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Tags: Canada | Ottawa | parliament | terrorism

Reporter: 'Rooms Full' of Lawmakers as Ottawa Attack Unfolded

By    |   Thursday, 23 October 2014 12:08 PM EDT

The reporter who shot a video on Wednesday when a gunman entered the Canadian Parliament said the day had begun "as a regular morning here."

Josh Wingrove, reporter for "The Globe and Mail," told Fox News' "America's Newsroom" that he first uploaded the video, and then "kind of forgot about it." When he did watch the video a few hours later, he said it was "like living it for the first time."

Story continues below video.

The suspect in the shooting is 32-year-old Michael Zehaf-Bibeau, who allegedly was shot and killed inside the Parliament complex by the governing body's Sergeant-at-Arms, Kevin Vickers. Bibeau had already allegedly killed Cpl. Nathan Cirillo, who had been guarding Canada's National War Memorial nearby.

The video shows police with guns drawn walking down the building's Hall of Honor, which Wingrove said were the offices where the members of Parliament were meeting.

"It began as a regular morning here. Wednesday is a day when our members of Parliament are all in that building for meetings," Wingrove said Thursday.

Wingrove said he was writing a story about one of the ministers he had just interviewed when he heard gunfire, which was "out of the ordinary," and sounded like "a bookshelf falling." Then, he said he realized something more serious was happening.

"I looked around the corner into this rotunda, the atrium entryway, and saw smoke and smelled gunpowder and saw officers with their guns drawn and followed them, and that led to the video," Wingrove said.

He then explained he followed the police, but stayed "quite a ways back."

"It looked like they were on more of a hunt than a chase. It didn't look right at first as though they had someone in their sights. Instead, it was a case of them sort of looking for someone.

"That hallway they are moving up is called the Hall of Honor. It's sort of the backbone of the Parliament building. It runs down the middle of it. And, on either side were rooms full of parliamentarians. The prime minister was in the room on the left, over 200 MPs and Senators. You can imagine, one different turn things could have gone a lot differently.

"It was only afterwards that we learned what happened just behind me at the War Memorial with the death of a Canadian soldier — just a tragic turn of events. But, we didn't know that at the time. All we knew in that building is that we were under attack.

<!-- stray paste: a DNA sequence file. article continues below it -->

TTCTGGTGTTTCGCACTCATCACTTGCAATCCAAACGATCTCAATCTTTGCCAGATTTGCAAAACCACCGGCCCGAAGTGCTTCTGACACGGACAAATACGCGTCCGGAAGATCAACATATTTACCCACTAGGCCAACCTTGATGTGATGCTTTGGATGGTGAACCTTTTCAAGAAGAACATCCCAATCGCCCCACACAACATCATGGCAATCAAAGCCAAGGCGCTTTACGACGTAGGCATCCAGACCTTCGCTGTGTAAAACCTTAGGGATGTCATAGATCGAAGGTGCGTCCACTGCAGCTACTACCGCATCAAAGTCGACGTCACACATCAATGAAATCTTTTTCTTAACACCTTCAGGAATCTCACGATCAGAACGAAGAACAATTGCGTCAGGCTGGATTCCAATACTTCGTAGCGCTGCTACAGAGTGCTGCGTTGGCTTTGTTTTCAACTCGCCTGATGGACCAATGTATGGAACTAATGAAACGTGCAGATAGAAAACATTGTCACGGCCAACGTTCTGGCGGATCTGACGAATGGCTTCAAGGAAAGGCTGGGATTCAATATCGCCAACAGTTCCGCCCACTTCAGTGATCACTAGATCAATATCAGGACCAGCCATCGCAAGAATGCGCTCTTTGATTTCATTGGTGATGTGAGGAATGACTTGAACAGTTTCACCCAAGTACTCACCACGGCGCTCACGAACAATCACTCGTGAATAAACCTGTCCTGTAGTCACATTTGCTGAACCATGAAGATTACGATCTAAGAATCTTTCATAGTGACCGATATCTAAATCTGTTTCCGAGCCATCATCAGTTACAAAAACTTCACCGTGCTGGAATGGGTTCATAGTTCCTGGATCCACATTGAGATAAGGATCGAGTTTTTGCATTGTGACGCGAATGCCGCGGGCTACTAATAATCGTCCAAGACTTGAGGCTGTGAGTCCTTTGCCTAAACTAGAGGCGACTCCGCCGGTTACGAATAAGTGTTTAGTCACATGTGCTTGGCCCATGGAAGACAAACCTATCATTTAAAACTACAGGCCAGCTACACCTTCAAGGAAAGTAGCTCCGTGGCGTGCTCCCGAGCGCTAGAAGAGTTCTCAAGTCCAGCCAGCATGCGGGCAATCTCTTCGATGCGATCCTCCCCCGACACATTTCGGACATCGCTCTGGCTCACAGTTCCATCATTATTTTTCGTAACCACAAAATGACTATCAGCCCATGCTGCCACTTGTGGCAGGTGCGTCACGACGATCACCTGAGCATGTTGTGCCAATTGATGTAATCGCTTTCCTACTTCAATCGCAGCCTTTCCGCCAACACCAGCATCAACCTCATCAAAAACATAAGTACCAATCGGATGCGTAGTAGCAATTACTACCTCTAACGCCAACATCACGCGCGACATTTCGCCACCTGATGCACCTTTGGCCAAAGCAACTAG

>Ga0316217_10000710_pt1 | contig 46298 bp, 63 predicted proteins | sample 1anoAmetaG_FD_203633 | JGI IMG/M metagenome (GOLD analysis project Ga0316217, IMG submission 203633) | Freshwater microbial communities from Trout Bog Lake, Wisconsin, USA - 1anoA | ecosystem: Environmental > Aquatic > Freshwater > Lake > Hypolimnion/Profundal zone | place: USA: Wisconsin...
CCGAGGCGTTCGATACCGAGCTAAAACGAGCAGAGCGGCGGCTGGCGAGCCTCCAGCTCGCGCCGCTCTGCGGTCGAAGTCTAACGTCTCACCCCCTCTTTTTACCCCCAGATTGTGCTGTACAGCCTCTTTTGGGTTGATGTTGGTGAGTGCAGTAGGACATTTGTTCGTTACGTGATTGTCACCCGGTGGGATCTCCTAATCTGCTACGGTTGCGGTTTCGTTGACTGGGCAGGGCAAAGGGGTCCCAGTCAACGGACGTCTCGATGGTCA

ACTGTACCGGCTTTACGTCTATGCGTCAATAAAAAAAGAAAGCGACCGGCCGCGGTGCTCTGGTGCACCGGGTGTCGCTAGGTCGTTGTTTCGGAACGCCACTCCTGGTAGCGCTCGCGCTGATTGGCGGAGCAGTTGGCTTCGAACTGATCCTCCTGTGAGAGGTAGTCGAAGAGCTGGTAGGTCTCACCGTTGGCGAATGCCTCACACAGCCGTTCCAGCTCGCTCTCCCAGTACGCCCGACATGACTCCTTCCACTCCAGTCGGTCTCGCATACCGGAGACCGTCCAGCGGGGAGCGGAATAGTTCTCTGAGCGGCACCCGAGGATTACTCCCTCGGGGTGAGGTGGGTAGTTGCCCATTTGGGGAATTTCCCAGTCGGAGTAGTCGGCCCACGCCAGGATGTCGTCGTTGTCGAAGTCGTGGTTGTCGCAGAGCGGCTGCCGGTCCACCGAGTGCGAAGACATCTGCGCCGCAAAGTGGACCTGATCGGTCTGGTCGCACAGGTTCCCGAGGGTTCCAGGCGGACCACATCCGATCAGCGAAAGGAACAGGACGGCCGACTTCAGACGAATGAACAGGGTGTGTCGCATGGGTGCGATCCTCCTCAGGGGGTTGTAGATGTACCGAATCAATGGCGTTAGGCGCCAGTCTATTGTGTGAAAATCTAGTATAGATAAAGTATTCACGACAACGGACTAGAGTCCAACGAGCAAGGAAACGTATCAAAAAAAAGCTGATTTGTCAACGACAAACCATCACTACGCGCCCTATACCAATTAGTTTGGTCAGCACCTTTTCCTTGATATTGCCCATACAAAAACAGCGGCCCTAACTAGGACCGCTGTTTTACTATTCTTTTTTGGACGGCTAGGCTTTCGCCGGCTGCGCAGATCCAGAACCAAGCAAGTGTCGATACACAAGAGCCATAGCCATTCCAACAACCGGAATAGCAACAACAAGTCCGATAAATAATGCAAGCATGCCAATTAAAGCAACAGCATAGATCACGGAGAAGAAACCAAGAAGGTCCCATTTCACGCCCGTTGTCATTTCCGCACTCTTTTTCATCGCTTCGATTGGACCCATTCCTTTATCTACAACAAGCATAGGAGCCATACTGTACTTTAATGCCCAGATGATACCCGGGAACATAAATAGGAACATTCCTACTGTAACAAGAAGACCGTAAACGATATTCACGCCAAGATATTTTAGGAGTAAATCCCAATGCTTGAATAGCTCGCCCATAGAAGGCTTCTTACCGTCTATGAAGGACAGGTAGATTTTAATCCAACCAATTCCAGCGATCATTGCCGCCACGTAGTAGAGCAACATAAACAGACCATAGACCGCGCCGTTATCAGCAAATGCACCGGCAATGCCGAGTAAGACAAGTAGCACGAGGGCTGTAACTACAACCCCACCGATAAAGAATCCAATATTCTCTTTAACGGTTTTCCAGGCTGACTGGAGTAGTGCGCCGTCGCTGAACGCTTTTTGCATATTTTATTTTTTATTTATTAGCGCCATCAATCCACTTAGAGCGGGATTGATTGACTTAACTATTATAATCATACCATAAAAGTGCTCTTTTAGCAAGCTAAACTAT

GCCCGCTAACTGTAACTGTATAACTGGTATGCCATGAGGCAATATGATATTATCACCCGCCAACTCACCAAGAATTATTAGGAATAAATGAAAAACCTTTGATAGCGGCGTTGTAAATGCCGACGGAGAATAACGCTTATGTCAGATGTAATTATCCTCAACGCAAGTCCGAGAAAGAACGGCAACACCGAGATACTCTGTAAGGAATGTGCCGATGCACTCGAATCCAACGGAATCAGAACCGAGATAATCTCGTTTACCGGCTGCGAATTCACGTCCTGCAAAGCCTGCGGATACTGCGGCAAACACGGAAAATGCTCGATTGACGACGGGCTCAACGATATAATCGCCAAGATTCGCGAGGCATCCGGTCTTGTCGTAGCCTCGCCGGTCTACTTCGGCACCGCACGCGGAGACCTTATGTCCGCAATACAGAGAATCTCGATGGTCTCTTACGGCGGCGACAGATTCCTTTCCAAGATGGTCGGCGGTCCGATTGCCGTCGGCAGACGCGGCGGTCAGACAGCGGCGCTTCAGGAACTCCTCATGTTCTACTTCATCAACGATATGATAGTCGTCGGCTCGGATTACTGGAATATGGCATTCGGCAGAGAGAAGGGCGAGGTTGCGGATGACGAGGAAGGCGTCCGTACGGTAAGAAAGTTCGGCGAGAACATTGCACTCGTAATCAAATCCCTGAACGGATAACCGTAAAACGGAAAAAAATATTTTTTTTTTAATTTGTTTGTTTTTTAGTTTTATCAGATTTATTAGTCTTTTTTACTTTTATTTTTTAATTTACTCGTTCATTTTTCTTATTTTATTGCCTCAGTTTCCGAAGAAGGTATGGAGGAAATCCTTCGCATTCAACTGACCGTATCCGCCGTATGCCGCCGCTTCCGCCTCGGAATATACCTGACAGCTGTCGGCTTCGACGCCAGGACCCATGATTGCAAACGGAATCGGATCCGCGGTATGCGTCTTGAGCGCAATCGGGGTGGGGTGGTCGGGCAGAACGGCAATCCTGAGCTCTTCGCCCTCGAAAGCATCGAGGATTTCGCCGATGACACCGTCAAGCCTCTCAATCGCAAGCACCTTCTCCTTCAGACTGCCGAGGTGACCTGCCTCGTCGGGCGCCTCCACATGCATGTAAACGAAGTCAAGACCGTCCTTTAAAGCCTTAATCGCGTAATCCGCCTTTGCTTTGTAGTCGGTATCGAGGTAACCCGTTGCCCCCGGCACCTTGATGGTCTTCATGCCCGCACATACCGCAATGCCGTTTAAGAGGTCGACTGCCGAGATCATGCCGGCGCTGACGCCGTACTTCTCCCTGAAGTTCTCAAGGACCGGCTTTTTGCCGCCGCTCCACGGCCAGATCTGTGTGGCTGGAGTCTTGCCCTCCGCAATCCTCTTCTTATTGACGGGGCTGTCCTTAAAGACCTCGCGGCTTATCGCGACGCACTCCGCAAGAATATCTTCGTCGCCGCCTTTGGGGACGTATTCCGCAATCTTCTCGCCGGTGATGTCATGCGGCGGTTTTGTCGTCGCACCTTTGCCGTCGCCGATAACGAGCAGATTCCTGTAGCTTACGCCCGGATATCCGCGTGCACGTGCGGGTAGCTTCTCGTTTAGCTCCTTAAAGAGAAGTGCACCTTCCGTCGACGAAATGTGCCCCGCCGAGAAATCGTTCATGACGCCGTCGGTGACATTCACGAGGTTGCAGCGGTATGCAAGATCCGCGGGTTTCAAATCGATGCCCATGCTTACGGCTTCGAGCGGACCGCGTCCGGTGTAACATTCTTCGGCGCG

"It looked like he came in the door I used half an hour earlier, a door that MPs and staff and accredited journalists go in and out of.

"You flash a pass. There's no metal detector or anything. It looks like he came in there, and that's what leads to the rotunda and down that hallway.

"At the end of that hallway is the sergeant-at-arms' office. It's a ceremonial role, but he's also the boss of security. People have identified (Vickers) as the one that brought down the shooter.

"I couldn't see who brought (Bibeau) down. I saw a lot of people firing. To pick out which gun and which bullet proved fatal, I wasn't able to do that. Certainly, we've heard that people are crediting him with bringing down the shooter. The whole thing was, maybe, a couple minutes. It's just amazing, the blur of it all."

Wingrove said as a reporter he had received hostile environment training, which contributed to his response, though he also credited instinct.

"It was just more duck and cover that kicked in more than anything. I suppose that's the brunt of what they taught us back then. I just tried to stay back.

"All those offices that you see were the front of the sphere, and they were in harm's way far more than I think I was. I was just trying to document as best I could, and catch cover behind a wall or pillar as best I could.

"As the day went on, and we heard about the death of a soldier, just a tragic day here in Ottawa. We don't have this kind of thing often," he said.
Wingrove said that his "mom wasn't too pleased" with him for being close enough to document the incident, adding that she gave him "an earful last night."

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The reporter who shot a video on Wednesday when a gunman entered the Canadian Parliament said the day had begun "as a regular morning here."
Canada, Ottawa, parliament, terrorism
Thursday, 23 October 2014 12:08 PM
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